PLENTY OF BLAME TO GO AROUND, BUT NOT IN EQUAL AMOUNTS…. Agriculture Secretary Tom Vilsack apologized to Shirley Sherrod yesterday, and today she spent some time chatting with President Obama, who expressed “regret” over this week’s events, and urged her to continue “her hard work on behalf of those in need.” At this point, Sherrod says she’s unlikely to return to the USDA, but time will tell.

The New York Timesreport noted the bigger picture: “Pretty much everyone else [other than Sherrod] had egg on his or her face — from the conservative bloggers and pundits who first pushed the inaccurate story to Mr. Vilsack, who looked stricken as he told reporters he had offered Ms. Sherrod a new job that would give her a ‘unique opportunity’ to help the agency.”

That seems like a fair assessment, though it’s probably worth emphasizing the fact that some faces should have more egg right now than others.

I’m not going to defend the administration’s handling of this matter. On Monday, faced with a race-related story that the media was likely to obsess over, officials panicked and made a rash decision without getting all the facts. At the time, it probably seemed like a smart political move — react quickly and move on — but it backfired. The desire to quickly put out a fire before it spread led to an embarrassing overreaction.

I am, however, inclined to defend what the administration did next. Less than a day after forcing Sherrod’s ouster, everyone from Vilsack to the president’s press secretary had admitted publicly that the administration made a mistake. Sherrod deserved an apology, and she got one. Within 36 hours of the forced resignation, Sherrod was on the phone with the president directly.

Ideally, an administration avoids making dumb mistakes, but it matters how an administration corrects those missteps once they happen. In this case, there’s something to be said for the president’s team doing the right thing — acknowledging the mistake quickly, sincerely apologizing, and swiftly trying to put things right.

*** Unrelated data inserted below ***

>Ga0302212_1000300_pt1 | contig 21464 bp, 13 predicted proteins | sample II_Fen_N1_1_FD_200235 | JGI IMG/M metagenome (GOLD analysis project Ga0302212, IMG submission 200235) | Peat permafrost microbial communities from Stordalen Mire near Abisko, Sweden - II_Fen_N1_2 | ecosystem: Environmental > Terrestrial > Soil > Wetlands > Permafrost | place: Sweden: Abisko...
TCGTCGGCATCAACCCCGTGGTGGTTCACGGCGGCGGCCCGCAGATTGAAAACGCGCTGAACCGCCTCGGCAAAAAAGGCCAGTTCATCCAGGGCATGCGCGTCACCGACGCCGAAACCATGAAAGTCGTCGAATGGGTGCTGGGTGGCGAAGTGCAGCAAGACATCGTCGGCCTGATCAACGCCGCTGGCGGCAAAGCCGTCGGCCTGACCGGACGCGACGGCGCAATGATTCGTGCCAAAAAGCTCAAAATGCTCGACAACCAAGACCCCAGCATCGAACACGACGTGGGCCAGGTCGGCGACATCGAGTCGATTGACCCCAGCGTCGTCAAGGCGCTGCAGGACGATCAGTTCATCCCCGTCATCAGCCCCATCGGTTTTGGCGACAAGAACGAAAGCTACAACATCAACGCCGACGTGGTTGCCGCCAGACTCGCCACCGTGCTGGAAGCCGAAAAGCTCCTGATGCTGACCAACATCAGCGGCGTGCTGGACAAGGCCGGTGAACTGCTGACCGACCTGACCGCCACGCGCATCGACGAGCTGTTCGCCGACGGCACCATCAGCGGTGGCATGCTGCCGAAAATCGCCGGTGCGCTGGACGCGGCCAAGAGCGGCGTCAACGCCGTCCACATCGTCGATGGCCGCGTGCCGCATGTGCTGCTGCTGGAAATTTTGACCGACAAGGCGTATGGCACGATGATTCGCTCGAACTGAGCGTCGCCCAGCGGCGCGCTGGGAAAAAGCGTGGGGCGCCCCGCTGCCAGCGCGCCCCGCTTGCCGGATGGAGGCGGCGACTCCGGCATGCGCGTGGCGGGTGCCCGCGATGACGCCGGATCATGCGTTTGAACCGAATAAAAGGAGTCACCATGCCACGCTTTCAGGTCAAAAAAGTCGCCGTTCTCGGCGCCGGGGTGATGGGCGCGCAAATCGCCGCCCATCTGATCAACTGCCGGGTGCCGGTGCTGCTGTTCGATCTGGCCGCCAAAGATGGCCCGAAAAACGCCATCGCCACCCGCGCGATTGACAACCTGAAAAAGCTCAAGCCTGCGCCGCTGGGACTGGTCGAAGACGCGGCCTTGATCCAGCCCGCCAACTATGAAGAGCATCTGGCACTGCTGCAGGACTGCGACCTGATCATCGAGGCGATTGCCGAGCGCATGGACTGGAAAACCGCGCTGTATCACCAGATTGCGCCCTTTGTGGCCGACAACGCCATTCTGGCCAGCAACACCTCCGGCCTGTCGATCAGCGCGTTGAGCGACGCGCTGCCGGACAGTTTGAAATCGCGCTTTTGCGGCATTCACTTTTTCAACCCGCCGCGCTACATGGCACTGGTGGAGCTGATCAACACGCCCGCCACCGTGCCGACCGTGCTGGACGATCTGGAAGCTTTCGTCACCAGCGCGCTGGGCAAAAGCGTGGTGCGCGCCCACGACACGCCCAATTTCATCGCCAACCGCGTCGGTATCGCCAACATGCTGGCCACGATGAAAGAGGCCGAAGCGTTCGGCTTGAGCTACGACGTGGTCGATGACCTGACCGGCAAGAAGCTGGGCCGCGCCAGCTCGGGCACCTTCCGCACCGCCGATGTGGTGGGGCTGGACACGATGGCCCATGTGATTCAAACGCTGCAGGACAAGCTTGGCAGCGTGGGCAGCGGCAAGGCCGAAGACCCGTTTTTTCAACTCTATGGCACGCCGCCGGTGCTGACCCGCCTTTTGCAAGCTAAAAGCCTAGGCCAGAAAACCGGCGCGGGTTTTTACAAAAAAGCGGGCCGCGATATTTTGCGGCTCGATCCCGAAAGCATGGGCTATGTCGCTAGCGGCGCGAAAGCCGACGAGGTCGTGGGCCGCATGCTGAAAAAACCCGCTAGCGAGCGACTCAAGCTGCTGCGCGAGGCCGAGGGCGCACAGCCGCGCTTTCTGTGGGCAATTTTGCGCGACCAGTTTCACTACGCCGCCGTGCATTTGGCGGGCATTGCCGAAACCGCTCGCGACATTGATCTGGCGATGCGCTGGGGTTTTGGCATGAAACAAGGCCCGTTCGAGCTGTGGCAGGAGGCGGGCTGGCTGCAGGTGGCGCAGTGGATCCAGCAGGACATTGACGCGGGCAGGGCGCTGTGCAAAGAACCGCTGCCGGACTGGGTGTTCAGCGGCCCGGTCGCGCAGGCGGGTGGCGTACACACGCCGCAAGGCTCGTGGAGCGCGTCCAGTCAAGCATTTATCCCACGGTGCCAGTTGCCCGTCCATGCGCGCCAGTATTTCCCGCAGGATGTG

We had an administration for eight years that never admitted an error, and always found someone else to blame, no matter what. This administration is taking a more mature, responsible approach, and it’s a sign of progress.

But the blame the administration deserves pales in comparison to some of the other players in this mess. Josh Marshall’s item this morning rings true.

…Breitbart got a piece of video he knew nothing about and published it with a central claim (that it was about Sherrod’s tenure at the USDA) that he either made up or made no attempt to verify. No vetting, no calls, no due diligence, not the slightest concern to confirm anything or find out what was true. Even setting aside the fact that, as Josh Greene ably notes, most of Breitbart’s scoops center on race and/or race-baiting, for anyone else practicing anything even vaguely resembling journalism, demonstrated recklessness and/or dishonesty on that scale would be a shattering if not necessarily fatal blow to reputation and credibility.

Yet most of the coverage has been along the lines of Breitbart sparks debate about racism or White House pratfall on prematurely canning Shirley Sherrod. Indeed, ABC tonight is sending out an exclusive on Breitbart, which is … a puff piece about how he got his start in new media.

Or what about the Fox News? To use to terminology of infectious disease, Fox was the primary vector of this story. And to the best of my knowledge, there’s been not only no disciplining of anyone in the news room but as far as I can see no retraction, apology (with the exception of a semi-retraction, on a personal basis, from Bill O’Reilly) or even discussion of their primary role in an obvious smear. The only ‘press criticism’ I’ve seen is this piece by my friend Howard Kurtz which can’t be called anything but a white-wash, even including a self-serving internal email leaked from Fox about taking a careful, thoughtful approach to the story. (My god!)

The administration’s overreaction, to be sure, matters, and I can only hope officials have learned a valuable lesson here about the media and smear campaigns. But to make Obama and/or Vilsack out to be the principal culprit in this fiasco is to badly miss the point.

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Steve Benen

Follow Steve on Twitter @stevebenen. Steve Benen is a producer at MSNBC's The Rachel Maddow Show. He was the principal contributor to the Washington Monthly's Political Animal blog from August 2008 until January 2012.